The taxation structure also remains complex and compliance is difficult, in turn hurting competitiveness of Pakistani businesses. The total number of taxes, levies and surcharges faced by individuals, small and medium enterprises (SMEs), and large corporations has increased after the devolution. On average, a SME annually faces over four dozen different levies at federal, provincial and local level. There are different filing and payment arrangements for each of these taxes and taxpayers end up receiving notices and audit calls from multiple federal and provincial tax authorities across the country.
Perhaps a good exercise could have been to learn if not follow, from our neighbour, the recent example of moving towards ‘one India one tax’ goods and services tax (GST). GST in India now is a single tax on the supply of goods and services across the country, and across the supply chain of manufacturer to the consumer. The credits of input taxes which are paid at each stage remain available in the next (value addition) stage, making GST a levy only on value addition at each stage. The end-consumer pays only the GST charged by the last seller.
Having a single tax framework throughout the country implies easy compliance, uniformity of tax rates and structures, removal of hidden costs of doing business and overall improvement in competitiveness. We do, however, know that multiplicity of taxes actually lead to lower revenues with the FBR missing its annual target in the previous year.
A key element in the cost of doing business is electricity and gas. What we know from the preliminary data available on newly added generation capacity and LNG supplies, that additional supply does not mean lower prices for Pakistani consumers. The guaranteed tariffs for almost all new power generation plants are bound to keep Pakistan’s energy prices one of the highest in the region. While energy generation side is being addressed to some extent, very little progress has been seen to address the transmission and distribution issues. The problems related to technical losses and energy theft still continue to exist.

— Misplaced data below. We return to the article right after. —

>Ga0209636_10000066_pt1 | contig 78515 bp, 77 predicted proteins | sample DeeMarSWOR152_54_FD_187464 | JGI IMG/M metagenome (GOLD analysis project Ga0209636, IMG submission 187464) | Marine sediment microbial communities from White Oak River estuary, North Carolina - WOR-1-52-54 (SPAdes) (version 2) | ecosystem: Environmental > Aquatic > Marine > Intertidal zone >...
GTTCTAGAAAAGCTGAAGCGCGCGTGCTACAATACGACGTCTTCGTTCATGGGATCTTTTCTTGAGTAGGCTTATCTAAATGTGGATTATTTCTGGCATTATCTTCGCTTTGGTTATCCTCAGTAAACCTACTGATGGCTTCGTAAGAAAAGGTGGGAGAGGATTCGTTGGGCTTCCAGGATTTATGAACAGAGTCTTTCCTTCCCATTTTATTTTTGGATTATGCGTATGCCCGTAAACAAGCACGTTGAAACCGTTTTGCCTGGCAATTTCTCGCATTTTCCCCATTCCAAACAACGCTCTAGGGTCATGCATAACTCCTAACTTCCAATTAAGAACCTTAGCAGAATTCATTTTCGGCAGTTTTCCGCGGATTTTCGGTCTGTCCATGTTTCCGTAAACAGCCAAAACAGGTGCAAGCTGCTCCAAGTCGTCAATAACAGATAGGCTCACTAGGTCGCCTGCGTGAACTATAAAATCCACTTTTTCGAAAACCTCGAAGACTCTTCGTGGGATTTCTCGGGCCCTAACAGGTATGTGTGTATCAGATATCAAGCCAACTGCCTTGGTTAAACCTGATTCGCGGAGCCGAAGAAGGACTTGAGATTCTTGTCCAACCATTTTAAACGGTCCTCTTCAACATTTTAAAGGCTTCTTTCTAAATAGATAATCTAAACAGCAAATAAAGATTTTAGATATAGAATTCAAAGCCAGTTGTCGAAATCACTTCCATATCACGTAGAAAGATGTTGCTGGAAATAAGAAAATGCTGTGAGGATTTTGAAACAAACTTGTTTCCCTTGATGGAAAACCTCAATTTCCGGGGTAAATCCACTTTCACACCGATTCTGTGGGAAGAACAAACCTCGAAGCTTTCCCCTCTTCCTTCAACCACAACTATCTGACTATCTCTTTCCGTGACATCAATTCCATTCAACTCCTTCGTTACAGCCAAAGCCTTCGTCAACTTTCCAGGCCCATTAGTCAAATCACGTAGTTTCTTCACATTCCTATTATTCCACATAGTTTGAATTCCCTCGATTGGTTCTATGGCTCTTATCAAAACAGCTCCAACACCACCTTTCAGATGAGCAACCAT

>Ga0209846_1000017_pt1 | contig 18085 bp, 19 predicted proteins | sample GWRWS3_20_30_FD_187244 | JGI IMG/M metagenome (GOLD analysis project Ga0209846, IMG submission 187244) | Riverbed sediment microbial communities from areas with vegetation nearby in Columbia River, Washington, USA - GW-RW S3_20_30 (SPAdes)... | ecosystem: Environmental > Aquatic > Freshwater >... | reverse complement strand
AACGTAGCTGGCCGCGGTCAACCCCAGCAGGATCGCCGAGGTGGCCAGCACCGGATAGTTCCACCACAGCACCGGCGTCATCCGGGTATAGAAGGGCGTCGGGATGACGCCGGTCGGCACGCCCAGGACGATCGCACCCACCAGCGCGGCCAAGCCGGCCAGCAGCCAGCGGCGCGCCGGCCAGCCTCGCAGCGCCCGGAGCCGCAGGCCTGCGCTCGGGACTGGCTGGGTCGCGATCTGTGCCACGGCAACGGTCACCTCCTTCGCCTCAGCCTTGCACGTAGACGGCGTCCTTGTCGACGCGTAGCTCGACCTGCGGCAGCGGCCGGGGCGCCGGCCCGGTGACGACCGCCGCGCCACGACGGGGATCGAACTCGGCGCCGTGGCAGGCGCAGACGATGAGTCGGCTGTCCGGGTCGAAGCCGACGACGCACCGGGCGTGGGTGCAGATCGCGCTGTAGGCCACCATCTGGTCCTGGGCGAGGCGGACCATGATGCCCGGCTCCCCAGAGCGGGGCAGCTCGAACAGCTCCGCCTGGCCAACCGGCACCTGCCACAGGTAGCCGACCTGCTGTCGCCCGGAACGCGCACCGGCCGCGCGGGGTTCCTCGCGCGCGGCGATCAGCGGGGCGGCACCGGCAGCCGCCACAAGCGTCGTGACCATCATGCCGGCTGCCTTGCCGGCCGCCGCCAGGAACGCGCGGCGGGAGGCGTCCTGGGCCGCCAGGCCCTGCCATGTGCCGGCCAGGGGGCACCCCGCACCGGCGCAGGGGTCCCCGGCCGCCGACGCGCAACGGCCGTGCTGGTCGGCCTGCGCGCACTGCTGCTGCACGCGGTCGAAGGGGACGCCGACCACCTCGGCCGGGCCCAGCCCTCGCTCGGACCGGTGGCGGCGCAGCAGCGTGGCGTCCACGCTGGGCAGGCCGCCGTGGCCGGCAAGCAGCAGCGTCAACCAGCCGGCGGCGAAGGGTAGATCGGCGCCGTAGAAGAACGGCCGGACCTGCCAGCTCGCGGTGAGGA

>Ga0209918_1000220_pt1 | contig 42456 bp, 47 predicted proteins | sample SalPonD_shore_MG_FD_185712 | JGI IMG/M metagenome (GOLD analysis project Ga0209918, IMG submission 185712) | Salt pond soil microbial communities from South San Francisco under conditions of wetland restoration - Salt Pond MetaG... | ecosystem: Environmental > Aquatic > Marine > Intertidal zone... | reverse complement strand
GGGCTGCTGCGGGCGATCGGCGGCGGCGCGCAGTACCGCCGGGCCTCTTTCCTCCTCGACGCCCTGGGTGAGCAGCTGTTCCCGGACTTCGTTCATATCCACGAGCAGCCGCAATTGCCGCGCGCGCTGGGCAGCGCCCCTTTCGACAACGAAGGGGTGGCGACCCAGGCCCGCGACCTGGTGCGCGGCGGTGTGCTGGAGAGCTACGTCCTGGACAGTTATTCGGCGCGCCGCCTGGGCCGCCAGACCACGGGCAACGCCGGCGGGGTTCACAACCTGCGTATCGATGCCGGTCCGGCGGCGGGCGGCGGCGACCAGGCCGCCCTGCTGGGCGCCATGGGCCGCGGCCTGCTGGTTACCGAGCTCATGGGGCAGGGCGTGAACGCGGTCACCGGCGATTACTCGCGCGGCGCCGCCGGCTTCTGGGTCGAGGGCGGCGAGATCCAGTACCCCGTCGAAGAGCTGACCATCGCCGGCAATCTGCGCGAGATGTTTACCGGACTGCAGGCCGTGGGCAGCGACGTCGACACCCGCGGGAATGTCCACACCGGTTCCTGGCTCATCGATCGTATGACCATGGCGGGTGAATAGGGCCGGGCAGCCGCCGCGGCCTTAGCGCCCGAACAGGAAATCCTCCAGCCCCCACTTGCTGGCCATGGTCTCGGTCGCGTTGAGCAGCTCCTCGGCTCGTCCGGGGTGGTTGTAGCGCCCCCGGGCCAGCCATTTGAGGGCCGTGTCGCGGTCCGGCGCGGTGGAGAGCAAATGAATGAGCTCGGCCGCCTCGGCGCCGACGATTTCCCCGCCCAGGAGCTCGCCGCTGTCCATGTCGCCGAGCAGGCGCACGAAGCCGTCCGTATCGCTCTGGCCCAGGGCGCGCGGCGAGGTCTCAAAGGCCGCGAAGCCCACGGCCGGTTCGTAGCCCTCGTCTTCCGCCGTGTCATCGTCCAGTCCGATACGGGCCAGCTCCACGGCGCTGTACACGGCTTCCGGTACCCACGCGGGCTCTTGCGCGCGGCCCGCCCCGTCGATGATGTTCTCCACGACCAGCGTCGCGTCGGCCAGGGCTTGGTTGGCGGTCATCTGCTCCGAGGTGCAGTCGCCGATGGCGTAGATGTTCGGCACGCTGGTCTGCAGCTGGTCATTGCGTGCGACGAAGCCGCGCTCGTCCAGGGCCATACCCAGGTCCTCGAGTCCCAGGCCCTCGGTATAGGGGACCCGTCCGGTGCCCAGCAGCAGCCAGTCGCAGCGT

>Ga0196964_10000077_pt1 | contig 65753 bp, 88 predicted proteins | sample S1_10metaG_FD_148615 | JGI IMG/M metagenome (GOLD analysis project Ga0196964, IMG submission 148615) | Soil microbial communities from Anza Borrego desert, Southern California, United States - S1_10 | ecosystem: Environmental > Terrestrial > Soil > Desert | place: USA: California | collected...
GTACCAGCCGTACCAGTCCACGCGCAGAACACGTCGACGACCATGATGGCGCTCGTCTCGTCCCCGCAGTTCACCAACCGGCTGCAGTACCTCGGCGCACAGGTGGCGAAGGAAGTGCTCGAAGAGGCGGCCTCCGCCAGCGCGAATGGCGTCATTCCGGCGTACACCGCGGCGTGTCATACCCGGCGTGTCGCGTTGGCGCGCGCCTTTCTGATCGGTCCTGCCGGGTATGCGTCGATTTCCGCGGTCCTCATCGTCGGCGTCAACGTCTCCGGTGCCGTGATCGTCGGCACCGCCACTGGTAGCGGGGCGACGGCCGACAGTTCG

As debt servicing expenses increase and foreign exchange reserves remain under pressure, a key failure of the incumbent government was its inability to turnaround the export performance. While exports were not helped by the current structure of exchange rate, distortions in taxation, high cost of utilities including energy, lack of availability of timely and affordable credit, weak trade facilitation reforms (among other issues), some very basic mistakes were made by the state which did not help the already falling export receipts.
Most notably, the reduction in transit and bilateral trade with neighbours i.e. Afghanistan, India and Iran made Pakistan an unreliable trading partner in the region. We now know that Afghanistan — once Pakistan’s key market for exports — has started imports from other economies in the region. This year Pakistan could see its exports to Afghanistan fall below USD 1 billion. Another grave mistake was also not to consciously tap the potential of services sector growth (and resulting potential services exports). Most under-negotiation and past free trade agreements of Pakistan have ignored the trade in services.
Finally, it remains a matter of concern that Pakistan’s growth is still not seen as pro-poor. Ideally it is the SMEs that should grow and absorb the unemployed and new workforce entering the labour market. However, we have observed during the past year that despite record low interest rates borrowing by SMEs is still not at a level seen during 2005-07. The government has also not done any evaluation of why are Pakistani SMEs not able to sustain and graduate into larger entities over the longer run.
Similarly, in order to address the woes of those unfortunate amongst us, the delivery of social safety nets in Pakistan is still fragmented across federal and provincial institutions. A key question will be how the existing institutions can better provide healthcare and employment insurance to those below the poverty line.